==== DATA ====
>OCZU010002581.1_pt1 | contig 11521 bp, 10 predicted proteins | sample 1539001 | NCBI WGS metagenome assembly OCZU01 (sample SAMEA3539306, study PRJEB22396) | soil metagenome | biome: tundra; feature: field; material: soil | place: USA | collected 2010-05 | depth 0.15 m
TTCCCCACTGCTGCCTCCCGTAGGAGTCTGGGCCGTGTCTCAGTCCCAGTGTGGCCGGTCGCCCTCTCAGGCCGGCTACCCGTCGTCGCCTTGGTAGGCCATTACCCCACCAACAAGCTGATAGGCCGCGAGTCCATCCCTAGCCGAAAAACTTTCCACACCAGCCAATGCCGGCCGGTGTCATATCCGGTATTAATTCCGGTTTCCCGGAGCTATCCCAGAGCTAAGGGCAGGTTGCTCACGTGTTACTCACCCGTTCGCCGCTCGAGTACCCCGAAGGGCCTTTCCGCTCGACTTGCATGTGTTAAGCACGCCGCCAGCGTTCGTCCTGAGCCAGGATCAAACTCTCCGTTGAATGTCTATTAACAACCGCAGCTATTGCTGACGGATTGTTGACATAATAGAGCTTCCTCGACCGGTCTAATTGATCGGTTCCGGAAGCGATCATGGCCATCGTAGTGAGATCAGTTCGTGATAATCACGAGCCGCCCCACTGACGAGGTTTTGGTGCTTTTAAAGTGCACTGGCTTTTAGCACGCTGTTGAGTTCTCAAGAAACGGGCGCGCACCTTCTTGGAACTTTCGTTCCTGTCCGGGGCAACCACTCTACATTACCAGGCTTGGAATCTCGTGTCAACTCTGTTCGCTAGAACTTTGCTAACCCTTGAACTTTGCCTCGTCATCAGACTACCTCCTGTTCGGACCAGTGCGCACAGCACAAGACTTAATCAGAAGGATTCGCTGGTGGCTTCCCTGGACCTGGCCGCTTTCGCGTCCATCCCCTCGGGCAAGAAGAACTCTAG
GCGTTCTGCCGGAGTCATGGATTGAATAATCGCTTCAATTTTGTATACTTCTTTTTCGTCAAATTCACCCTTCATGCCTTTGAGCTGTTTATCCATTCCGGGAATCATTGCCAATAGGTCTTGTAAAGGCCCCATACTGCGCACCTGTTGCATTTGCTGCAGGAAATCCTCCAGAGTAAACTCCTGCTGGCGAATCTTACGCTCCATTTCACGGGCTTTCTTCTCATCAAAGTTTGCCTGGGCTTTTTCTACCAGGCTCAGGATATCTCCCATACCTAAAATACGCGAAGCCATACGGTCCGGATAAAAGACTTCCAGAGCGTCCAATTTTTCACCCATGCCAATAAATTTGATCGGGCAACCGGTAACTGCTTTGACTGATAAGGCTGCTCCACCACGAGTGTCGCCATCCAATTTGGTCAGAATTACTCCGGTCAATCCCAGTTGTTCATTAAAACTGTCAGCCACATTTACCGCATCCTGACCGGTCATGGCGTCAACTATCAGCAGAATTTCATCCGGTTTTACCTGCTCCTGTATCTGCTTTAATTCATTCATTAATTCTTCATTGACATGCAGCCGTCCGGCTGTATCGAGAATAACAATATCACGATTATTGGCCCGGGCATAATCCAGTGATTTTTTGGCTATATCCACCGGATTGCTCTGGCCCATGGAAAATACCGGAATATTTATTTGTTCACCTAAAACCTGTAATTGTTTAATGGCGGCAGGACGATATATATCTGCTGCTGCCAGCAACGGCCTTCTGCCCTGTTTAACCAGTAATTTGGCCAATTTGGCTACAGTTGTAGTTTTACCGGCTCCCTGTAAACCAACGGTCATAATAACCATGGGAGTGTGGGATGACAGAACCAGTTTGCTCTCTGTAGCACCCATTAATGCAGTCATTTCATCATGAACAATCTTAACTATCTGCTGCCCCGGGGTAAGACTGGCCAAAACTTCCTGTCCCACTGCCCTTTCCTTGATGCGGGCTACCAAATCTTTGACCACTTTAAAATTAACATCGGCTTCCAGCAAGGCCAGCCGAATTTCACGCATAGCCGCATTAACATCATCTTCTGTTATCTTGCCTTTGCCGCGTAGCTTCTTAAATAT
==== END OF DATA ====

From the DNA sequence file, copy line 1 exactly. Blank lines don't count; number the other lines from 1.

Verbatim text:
>OCZU010002581.1_pt1 | contig 11521 bp, 10 predicted proteins | sample 1539001 | NCBI WGS metagenome assembly OCZU01 (sample SAMEA3539306, study PRJEB22396) | soil metagenome | biome: tundra; feature: field; material: soil | place: USA | collected 2010-05 | depth 0.15 m